TSA testing faster passenger screening program
To ease delays at airport security checkpoints, the Transportation Security Administration has launched a pilot program that lets average travelers speed to their planes without having to remove shoes, belts and coats or take laptops and liquids out of carry-on bags.
But there are a couple of drawbacks: You first have to get the OK from an explosive-sniffing dog and a TSA agent who is specially trained to detect suspicious behavior.
The program, dubbed Managed Inclusion, is being tested at the Indianapolis and Tampa international airports. TSA Administrator John Pistole said he hopes to expand the program next year. But no word yet on when it might come to a Southern California airport.
The TSA currently operates PreCheck security lines in 35 airports. The lines are reserved for pre-screened travelers who are members of an airline or hotel loyalty program or have paid $100 to enroll in a screening program through U.S. Customs and Border Protection.
The PreCheck lines move much faster than regular security lines because passengers don’t have to remove shoes, belts or coats and can leave their computers and liquid containers in their carry-on bags.
Under the new pilot program, regular travelers who do not qualify for the PreCheck program can be invited to use the faster PreCheck lines but only if they pass inspection from the dog and an officer who will ask questions to look for suspicious behavior.
“What managed inclusion means is … if there’s not many people going through the PreCheck lane and there’s a long line at the regular queue, can we somehow identify those people as being lower risk and offer them the opportunity to go through PreCheck?” Pistole said.
Taxes go beyond government coffers
If you check into a hotel in Charlotte, N.C., consider visiting the NASCAR Hall of Fame. After all, 2% of the taxes you pay for your hotel room support the facility.
Across the country, taxes charged on hotel, car rental and restaurant bills go to a variety of causes besides filling local government coffers, according to a review of travel-related taxes by the travel planning website Away.com.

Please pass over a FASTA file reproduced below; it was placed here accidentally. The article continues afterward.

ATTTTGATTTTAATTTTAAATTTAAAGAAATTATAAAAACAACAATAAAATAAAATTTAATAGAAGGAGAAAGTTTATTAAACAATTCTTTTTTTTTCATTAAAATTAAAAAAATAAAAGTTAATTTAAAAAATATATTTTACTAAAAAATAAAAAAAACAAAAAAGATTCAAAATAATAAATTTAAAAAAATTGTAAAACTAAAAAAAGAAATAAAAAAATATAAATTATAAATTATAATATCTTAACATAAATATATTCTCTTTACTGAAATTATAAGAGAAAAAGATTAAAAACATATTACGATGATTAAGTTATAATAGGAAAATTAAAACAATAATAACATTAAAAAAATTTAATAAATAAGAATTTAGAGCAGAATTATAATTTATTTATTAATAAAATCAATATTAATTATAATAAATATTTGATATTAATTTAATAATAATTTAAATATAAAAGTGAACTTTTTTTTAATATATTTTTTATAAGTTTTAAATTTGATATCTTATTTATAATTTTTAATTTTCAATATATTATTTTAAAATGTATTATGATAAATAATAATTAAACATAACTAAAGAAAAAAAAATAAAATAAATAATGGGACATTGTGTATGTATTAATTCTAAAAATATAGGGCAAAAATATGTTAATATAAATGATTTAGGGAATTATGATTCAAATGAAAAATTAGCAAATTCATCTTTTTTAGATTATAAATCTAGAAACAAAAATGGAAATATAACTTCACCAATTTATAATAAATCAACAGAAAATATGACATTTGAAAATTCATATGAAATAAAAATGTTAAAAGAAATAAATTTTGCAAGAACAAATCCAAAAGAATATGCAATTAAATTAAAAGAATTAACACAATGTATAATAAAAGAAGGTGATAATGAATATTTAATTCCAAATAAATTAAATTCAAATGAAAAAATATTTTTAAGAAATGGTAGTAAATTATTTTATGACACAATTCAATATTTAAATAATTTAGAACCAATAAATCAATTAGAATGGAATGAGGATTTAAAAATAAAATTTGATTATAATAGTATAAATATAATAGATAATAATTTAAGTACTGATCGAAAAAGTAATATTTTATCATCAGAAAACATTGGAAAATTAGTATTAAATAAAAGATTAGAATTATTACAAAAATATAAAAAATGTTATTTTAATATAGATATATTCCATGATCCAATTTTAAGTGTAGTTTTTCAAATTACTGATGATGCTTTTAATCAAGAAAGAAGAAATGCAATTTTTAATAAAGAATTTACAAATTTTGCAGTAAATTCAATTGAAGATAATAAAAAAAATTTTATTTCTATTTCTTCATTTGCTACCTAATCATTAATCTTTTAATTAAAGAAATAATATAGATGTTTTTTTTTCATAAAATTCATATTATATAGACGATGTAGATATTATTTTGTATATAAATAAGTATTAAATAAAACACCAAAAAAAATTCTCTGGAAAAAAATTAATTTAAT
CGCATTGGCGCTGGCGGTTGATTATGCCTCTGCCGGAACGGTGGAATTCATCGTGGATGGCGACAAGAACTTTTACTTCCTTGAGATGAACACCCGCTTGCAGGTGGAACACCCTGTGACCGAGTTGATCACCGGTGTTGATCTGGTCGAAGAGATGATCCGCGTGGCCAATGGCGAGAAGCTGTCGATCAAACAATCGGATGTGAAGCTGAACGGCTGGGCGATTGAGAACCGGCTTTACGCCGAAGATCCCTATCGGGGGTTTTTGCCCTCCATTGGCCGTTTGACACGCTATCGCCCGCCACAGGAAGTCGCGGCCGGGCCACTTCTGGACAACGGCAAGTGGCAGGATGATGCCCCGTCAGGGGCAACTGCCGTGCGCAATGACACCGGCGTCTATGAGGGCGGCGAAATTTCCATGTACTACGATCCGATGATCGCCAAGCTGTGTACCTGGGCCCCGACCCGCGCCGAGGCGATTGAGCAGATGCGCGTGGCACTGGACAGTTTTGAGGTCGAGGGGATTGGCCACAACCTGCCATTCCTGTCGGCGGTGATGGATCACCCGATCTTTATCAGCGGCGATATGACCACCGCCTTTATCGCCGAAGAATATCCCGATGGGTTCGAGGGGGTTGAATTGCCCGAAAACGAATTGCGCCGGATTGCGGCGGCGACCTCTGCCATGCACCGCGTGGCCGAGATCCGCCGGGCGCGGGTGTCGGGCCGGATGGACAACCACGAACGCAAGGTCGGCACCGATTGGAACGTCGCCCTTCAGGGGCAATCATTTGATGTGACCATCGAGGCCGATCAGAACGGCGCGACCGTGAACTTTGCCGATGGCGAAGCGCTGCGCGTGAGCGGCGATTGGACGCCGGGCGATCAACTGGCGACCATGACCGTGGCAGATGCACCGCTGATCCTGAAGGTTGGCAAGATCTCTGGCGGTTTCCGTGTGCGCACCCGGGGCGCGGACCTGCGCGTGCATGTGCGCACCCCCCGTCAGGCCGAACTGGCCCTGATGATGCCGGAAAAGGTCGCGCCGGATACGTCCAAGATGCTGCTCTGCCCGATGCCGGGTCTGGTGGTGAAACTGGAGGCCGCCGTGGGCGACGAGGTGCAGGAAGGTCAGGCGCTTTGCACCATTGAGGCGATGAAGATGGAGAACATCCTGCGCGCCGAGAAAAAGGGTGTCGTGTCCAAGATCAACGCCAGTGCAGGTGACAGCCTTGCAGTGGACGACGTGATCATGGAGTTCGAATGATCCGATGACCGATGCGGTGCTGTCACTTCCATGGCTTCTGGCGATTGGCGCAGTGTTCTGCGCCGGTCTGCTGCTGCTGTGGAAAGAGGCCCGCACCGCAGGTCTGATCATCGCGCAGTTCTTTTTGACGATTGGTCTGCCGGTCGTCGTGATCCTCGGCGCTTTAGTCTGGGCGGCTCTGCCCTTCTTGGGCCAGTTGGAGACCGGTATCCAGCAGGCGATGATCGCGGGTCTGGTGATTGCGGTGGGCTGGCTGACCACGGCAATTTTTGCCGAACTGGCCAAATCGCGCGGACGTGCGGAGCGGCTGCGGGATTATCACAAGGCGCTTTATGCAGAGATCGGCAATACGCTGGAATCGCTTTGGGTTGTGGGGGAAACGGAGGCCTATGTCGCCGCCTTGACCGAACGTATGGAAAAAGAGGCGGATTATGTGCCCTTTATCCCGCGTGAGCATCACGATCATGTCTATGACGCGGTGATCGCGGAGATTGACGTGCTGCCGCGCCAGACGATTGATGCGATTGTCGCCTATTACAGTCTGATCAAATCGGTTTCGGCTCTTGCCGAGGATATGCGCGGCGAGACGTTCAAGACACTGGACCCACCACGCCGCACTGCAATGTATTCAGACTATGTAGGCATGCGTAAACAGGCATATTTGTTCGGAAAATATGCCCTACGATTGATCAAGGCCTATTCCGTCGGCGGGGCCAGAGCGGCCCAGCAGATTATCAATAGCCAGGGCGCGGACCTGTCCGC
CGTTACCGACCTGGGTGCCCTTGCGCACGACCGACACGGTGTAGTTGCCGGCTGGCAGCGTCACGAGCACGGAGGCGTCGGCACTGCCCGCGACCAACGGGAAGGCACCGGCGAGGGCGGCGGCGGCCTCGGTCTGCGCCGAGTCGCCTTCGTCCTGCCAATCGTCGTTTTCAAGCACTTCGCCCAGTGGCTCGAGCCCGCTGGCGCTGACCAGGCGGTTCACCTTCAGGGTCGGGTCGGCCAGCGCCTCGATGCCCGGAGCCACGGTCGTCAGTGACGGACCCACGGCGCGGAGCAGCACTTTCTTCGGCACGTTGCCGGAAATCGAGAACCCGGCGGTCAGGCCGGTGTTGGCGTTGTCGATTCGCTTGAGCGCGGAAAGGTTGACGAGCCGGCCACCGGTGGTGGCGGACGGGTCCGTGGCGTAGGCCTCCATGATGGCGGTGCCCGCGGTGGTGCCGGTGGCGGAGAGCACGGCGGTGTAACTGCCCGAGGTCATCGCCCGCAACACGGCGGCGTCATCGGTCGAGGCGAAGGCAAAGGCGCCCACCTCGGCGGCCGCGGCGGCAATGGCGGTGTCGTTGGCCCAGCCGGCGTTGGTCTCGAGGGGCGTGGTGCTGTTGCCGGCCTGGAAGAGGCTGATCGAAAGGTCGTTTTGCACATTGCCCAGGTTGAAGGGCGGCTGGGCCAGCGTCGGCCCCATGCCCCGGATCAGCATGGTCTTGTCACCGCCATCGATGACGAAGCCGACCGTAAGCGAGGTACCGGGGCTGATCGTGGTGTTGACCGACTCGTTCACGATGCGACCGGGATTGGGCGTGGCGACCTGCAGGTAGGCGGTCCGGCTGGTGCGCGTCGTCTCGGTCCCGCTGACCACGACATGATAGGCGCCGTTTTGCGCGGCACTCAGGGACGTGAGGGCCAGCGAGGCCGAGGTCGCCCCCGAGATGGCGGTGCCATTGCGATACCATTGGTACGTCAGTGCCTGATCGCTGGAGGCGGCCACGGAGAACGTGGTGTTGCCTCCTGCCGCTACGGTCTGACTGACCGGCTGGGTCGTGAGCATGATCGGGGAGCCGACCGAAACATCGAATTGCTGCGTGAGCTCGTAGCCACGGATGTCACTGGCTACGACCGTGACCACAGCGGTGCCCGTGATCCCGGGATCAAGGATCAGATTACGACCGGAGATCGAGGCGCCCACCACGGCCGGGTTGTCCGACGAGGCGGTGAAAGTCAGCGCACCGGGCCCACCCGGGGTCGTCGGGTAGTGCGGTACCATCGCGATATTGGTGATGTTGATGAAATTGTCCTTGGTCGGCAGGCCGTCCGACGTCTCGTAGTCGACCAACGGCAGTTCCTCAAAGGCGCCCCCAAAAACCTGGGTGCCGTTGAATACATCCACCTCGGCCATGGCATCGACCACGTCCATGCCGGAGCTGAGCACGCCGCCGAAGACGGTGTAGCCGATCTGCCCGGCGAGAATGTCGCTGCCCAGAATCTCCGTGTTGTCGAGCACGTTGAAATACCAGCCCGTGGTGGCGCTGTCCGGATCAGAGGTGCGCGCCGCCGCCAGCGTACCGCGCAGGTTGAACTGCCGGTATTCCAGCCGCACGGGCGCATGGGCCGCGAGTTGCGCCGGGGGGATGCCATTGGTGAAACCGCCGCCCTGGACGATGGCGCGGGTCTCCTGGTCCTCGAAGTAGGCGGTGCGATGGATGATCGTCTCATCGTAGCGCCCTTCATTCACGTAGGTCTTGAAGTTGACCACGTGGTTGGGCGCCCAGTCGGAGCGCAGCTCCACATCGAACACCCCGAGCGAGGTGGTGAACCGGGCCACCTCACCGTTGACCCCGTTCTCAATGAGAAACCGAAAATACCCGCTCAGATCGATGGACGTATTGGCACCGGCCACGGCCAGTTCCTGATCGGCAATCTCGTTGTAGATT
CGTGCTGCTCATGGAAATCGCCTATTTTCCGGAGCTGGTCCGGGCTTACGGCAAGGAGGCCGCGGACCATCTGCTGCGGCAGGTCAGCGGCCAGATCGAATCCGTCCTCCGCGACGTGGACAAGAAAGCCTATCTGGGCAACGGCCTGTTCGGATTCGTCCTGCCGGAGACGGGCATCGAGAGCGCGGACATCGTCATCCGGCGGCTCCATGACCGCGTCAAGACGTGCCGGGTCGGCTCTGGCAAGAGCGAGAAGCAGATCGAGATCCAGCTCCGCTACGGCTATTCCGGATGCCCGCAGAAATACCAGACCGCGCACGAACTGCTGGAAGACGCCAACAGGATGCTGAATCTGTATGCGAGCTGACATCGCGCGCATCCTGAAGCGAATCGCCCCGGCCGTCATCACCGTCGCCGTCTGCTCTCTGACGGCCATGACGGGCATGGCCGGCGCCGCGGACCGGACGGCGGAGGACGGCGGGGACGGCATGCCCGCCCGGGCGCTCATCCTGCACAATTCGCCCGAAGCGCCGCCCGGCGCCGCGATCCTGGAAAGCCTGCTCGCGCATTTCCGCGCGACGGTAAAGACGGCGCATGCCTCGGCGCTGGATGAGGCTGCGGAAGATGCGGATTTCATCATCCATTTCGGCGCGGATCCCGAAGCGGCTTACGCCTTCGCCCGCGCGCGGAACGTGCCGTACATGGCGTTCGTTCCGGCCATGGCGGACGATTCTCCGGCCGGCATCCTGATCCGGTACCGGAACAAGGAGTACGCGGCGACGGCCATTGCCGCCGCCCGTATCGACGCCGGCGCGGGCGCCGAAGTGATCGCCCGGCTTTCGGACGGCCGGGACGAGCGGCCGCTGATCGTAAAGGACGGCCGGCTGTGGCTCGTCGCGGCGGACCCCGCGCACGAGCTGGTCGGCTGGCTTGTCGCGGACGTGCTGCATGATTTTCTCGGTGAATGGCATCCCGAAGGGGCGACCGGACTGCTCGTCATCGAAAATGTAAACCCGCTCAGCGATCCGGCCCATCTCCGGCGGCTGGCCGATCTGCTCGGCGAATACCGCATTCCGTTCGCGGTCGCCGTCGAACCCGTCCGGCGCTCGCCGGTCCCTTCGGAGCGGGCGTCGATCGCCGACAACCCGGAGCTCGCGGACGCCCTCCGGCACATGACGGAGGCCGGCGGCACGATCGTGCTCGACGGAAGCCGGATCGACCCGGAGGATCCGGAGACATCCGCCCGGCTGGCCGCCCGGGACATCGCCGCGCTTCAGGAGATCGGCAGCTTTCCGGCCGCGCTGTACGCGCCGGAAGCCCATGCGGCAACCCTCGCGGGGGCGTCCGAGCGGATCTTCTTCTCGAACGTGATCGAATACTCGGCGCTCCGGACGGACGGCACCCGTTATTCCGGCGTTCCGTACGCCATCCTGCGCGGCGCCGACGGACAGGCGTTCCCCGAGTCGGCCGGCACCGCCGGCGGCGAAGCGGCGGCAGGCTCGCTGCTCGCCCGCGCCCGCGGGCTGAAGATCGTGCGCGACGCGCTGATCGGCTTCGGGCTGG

In Tampa, 0.5% of hotel taxes and 0.5% of car rental taxes are used to help the homeless.
In Indianapolis, 10% of hotel taxes are used to support the Indiana Stadium and the Convention Building Authority, which built the stadium used by the NFL’s Indianapolis Colts.
In Seattle, 2% of the taxes you pay on a car rental and 0.5% of restaurant taxes support various causes, including paying off bonds for Mariners stadium, a convention center expansion and low-income housing.
But Kate Chandler, the senior editor at Away.com, said most taxes support the city or a local tourism effort.
Los Angeles, for example, collects a 14.5% tax on hotel guests — 14% of which goes to the city’s general fund and the rest goes to the state’s tourism board.
If you get frustrated when flight attendants make you shut down your electronic tablet or digital reading device during takeoff and landing, George Takei has got your back.
The actor who portrayed Hikaru Sulu in the “Star Trek” television series and films is so fed up with having to turn off his gadgets on flights that he launched a petition this month on the website Change.org, calling on federal officials to reconsider the policy.
“I suspect I’m not alone in feeling put off,” Takei said in his petition letter.
He’s right. The petition has already collected nearly 17,000 signatures.
But the Federal Aviation Administration is already talking about lifting the ban on the use of personal electronic devices during takeoffs and landings. In August, the agency announced that it was forming a committee to study when such devices could be used.
One person who signed the petition commented: “This has been a pet peeve of mine. Let’s get this rule changed.”